You probably ride in your car every day to school or soccer practice, but have you ever wondered what makes your car go? The powerful internal combustion engine underneath the hood is at the heart of your car’s performance. The secret to the internal combustion engine is simply burning gasoline. Gasoline has molecules which are made of atoms of hydrogen and carbon. When the gasoline is ignited, it mixes with air. It expands and one molecule of gasoline becomes many molecules.
This expansion makes tremendous heat and pressure. The pressure causes pistons that are attached to a crankshaft to move up and down with great force. This back and forth movement makes the wheels of the car go, and voila, you’re moving!
Fun Facts about Internal Combustion Engines for Kids
- Cars have more than just one piston and valve. The more pistons, the more power.
- A cannon is a very simple type of combustion engine. The cannonball is packed into the cannon, along with gun powder. When the gun powder is lit, it creates hot gas and pressure. The pressure causes the cannonball to blow out of the cannon at 200 miles per hour.
- As air moves into the engine, it goes through an air filter that gets rid of dirt and dust.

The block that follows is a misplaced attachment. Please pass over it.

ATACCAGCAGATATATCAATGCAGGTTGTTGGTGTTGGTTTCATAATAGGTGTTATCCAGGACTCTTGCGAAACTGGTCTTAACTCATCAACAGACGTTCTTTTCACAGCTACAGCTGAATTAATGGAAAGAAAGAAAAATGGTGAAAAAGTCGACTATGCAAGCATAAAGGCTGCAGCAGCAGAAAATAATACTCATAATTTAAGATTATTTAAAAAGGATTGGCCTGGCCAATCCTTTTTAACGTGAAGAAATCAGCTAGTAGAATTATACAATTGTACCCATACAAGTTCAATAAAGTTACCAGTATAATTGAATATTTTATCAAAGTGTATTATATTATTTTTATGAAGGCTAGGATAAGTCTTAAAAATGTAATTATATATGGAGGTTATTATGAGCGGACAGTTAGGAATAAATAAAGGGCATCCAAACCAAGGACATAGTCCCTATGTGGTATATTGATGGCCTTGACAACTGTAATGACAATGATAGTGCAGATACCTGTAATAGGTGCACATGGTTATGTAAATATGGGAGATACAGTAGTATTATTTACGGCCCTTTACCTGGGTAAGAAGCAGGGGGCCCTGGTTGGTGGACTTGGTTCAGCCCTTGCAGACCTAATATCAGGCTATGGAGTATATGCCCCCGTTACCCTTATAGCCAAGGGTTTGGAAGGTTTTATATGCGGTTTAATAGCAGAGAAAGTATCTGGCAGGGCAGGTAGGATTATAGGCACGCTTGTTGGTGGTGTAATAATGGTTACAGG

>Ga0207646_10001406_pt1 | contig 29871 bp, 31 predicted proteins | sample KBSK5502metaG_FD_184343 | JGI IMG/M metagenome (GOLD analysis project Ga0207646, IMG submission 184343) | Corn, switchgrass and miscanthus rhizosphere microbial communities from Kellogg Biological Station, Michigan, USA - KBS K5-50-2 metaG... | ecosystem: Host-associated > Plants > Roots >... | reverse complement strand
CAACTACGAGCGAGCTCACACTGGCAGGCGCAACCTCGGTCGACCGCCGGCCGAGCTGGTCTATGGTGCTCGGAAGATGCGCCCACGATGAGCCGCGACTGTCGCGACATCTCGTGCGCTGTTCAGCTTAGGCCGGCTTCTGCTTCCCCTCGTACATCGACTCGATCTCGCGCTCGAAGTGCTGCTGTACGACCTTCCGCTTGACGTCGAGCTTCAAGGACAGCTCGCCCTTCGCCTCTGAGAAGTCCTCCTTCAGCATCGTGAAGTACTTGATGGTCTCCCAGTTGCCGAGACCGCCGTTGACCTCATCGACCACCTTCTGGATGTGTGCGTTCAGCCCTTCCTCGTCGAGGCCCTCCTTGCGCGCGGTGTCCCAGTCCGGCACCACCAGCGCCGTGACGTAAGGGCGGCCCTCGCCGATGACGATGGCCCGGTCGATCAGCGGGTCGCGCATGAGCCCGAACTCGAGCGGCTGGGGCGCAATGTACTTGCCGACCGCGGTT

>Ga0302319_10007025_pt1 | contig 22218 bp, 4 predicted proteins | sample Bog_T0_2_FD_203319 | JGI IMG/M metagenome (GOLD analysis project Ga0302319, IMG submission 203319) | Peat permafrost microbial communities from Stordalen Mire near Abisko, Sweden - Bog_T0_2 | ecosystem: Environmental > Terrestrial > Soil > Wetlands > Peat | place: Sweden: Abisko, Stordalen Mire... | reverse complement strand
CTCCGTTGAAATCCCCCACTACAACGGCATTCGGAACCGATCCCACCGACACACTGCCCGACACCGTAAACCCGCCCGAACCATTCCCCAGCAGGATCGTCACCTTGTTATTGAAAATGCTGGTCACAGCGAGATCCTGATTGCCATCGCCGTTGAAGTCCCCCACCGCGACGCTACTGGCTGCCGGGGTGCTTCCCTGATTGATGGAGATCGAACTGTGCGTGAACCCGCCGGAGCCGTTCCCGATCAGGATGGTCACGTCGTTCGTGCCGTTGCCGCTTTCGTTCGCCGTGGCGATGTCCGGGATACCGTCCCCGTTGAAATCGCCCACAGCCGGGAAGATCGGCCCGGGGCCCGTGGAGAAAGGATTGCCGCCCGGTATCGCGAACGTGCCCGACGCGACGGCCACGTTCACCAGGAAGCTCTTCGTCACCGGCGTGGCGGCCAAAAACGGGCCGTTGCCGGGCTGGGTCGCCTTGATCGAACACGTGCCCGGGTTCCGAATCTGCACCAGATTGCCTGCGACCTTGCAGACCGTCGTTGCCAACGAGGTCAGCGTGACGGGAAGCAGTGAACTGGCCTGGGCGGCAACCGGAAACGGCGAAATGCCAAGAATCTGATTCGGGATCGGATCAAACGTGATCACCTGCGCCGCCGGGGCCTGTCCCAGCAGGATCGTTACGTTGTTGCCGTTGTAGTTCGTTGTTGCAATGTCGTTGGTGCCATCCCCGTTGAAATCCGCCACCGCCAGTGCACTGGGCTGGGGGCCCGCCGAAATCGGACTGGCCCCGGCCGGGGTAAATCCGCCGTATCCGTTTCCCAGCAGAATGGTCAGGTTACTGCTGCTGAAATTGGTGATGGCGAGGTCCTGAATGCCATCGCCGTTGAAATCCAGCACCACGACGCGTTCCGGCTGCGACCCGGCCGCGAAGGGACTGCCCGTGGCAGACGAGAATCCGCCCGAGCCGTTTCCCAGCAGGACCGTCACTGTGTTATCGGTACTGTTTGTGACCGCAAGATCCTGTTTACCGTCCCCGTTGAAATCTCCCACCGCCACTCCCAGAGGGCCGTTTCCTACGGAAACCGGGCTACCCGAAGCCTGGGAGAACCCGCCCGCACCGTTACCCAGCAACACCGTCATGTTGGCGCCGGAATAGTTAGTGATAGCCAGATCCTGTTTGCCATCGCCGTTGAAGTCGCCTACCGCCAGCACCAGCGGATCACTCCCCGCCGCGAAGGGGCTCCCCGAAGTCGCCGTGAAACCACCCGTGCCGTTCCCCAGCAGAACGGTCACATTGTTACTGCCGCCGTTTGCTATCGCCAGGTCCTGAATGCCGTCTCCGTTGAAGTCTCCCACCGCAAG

- A spark plug lights the gas on fire so it moves the pistons.
- There is no oxygen or air in space so rockets have an air tank next to the fuel tank.
Internal Combustion Engine Vocabulary
- Internal combustion: burns inside the engine
- Ignite: light on fire
- Molecule: The smallest particle of something; contains at least two atoms
- Atom: the smallest part of a chemical element
- Pressure: force that builds up
- Expansion: becoming larger
- Cannon: a large gun previously used in wars
Learn More All About Internal Combustion Engines
Check out this awesome video about internal combustion engines:
A 3D video about the work cycle of an internal combustion engine.
Internal Combustion Engine Q&A
Question 1: What happens if the engine gets too hot?
Answer 1: Engines get very hot because of the expanding fuel and the pumping pistons. If they get too hot, they’ll overheat and burn up. A radiator runs coolant to keep the engine cool. An exhaust system releases the spent fuel.
Question 2: Who made the first car engine?
Answer 2: Karl Benz is credited with building what we know as the modern car in 1886. Karl Benz built the Benz Patent-Motorwagen.
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